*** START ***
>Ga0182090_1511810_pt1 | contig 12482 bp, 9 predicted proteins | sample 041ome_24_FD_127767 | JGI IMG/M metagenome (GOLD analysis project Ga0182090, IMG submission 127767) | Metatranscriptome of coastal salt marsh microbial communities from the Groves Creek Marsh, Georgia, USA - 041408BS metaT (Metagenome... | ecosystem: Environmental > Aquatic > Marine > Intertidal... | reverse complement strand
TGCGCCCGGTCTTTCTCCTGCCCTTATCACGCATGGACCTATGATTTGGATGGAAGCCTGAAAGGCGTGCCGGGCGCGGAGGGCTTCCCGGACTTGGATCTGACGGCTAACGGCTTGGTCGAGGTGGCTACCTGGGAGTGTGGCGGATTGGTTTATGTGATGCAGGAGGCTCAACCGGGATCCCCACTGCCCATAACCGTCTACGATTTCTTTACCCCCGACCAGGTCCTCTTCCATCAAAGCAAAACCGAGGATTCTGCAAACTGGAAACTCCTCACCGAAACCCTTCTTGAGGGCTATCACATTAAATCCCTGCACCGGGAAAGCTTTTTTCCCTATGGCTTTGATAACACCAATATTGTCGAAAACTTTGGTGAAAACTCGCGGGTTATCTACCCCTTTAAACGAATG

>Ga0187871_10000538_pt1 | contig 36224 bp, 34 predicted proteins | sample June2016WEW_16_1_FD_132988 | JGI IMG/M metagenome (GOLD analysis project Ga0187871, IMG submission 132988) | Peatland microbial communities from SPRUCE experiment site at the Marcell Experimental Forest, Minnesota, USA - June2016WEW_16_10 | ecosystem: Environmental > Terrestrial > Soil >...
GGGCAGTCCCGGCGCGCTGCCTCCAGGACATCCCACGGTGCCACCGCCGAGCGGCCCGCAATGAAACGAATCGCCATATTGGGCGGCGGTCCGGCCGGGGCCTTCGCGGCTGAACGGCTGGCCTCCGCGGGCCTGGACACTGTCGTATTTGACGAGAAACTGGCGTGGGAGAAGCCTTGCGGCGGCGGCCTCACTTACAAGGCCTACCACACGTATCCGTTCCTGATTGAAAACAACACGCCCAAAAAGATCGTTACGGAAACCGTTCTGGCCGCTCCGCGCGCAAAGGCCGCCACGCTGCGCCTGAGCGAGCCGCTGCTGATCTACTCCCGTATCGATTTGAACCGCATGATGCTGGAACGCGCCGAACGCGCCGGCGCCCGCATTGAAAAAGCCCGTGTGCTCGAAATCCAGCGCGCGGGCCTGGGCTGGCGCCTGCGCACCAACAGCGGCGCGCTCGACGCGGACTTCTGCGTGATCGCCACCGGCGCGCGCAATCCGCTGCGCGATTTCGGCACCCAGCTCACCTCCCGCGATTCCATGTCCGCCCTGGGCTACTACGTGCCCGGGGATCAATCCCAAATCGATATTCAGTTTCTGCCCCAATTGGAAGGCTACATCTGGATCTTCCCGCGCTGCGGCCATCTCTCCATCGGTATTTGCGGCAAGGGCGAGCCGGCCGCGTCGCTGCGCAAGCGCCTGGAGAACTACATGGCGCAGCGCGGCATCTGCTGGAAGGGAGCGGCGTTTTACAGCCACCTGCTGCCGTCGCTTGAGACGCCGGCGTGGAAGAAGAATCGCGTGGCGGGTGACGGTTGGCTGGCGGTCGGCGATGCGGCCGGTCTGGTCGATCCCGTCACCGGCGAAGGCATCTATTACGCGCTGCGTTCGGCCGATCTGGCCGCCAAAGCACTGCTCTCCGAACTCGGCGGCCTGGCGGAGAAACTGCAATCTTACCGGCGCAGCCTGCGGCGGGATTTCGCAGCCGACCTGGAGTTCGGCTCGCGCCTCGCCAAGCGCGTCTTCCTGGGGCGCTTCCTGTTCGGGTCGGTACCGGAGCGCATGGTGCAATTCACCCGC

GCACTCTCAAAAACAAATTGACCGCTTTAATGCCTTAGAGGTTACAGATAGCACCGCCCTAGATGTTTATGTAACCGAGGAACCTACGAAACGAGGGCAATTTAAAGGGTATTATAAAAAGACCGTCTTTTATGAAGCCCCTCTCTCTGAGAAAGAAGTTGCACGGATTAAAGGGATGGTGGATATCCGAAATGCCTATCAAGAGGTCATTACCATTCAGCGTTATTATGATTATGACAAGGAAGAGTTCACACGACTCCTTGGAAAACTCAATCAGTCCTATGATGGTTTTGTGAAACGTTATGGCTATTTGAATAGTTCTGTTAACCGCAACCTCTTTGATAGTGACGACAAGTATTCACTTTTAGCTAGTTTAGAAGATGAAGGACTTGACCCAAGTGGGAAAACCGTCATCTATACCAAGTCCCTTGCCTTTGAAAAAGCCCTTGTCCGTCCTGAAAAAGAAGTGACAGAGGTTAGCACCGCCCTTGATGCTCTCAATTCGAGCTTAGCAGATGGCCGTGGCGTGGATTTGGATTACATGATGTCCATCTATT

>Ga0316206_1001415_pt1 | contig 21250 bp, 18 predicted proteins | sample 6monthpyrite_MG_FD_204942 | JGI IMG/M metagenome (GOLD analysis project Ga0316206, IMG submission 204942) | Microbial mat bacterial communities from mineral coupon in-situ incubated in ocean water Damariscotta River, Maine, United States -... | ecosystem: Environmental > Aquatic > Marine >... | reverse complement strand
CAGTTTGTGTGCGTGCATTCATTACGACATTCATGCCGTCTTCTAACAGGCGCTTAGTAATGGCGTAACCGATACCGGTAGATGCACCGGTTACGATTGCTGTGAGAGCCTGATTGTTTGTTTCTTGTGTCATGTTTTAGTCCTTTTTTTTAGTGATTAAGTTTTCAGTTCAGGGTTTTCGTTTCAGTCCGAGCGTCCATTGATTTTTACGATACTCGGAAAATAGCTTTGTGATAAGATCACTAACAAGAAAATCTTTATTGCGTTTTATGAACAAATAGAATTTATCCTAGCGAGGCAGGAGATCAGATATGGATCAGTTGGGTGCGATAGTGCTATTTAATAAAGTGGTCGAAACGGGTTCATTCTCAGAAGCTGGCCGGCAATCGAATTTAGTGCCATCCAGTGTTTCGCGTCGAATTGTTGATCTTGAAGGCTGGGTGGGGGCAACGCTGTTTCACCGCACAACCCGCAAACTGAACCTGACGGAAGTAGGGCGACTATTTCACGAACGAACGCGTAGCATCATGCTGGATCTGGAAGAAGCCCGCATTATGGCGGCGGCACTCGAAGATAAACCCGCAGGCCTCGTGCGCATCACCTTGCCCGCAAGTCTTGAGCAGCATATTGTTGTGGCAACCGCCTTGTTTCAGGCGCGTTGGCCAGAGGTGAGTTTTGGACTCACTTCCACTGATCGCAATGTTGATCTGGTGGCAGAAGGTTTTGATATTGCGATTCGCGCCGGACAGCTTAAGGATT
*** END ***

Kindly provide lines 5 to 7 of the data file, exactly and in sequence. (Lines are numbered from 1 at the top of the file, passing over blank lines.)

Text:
GCACTCTCAAAAACAAATTGACCGCTTTAATGCCTTAGAGGTTACAGATAGCACCGCCCTAGATGTTTATGTAACCGAGGAACCTACGAAACGAGGGCAATTTAAAGGGTATTATAAAAAGACCGTCTTTTATGAAGCCCCTCTCTCTGAGAAAGAAGTTGCACGGATTAAAGGGATGGTGGATATCCGAAATGCCTATCAAGAGGTCATTACCATTCAGCGTTATTATGATTATGACAAGGAAGAGTTCACACGACTCCTTGGAAAACTCAATCAGTCCTATGATGGTTTTGTGAAACGTTATGGCTATTTGAATAGTTCTGTTAACCGCAACCTCTTTGATAGTGACGACAAGTATTCACTTTTAGCTAGTTTAGAAGATGAAGGACTTGACCCAAGTGGGAAAACCGTCATCTATACCAAGTCCCTTGCCTTTGAAAAAGCCCTTGTCCGTCCTGAAAAAGAAGTGACAGAGGTTAGCACCGCCCTTGATGCTCTCAATTCGAGCTTAGCAGATGGCCGTGGCGTGGATTTGGATTACATGATGTCCATCTATT

>Ga0316206_1001415_pt1 | contig 21250 bp, 18 predicted proteins | sample 6monthpyrite_MG_FD_204942 | JGI IMG/M metagenome (GOLD analysis project Ga0316206, IMG submission 204942) | Microbial mat bacterial communities from mineral coupon in-situ incubated in ocean water Damariscotta River, Maine, United States -... | ecosystem: Environmental > Aquatic > Marine >... | reverse complement strand
CAGTTTGTGTGCGTGCATTCATTACGACATTCATGCCGTCTTCTAACAGGCGCTTAGTAATGGCGTAACCGATACCGGTAGATGCACCGGTTACGATTGCTGTGAGAGCCTGATTGTTTGTTTCTTGTGTCATGTTTTAGTCCTTTTTTTTAGTGATTAAGTTTTCAGTTCAGGGTTTTCGTTTCAGTCCGAGCGTCCATTGATTTTTACGATACTCGGAAAATAGCTTTGTGATAAGATCACTAACAAGAAAATCTTTATTGCGTTTTATGAACAAATAGAATTTATCCTAGCGAGGCAGGAGATCAGATATGGATCAGTTGGGTGCGATAGTGCTATTTAATAAAGTGGTCGAAACGGGTTCATTCTCAGAAGCTGGCCGGCAATCGAATTTAGTGCCATCCAGTGTTTCGCGTCGAATTGTTGATCTTGAAGGCTGGGTGGGGGCAACGCTGTTTCACCGCACAACCCGCAAACTGAACCTGACGGAAGTAGGGCGACTATTTCACGAACGAACGCGTAGCATCATGCTGGATCTGGAAGAAGCCCGCATTATGGCGGCGGCACTCGAAGATAAACCCGCAGGCCTCGTGCGCATCACCTTGCCCGCAAGTCTTGAGCAGCATATTGTTGTGGCAACCGCCTTGTTTCAGGCGCGTTGGCCAGAGGTGAGTTTTGGACTCACTTCCACTGATCGCAATGTTGATCTGGTGGCAGAAGGTTTTGATATTGCGATTCGCGCCGGACAGCTTAAGGATT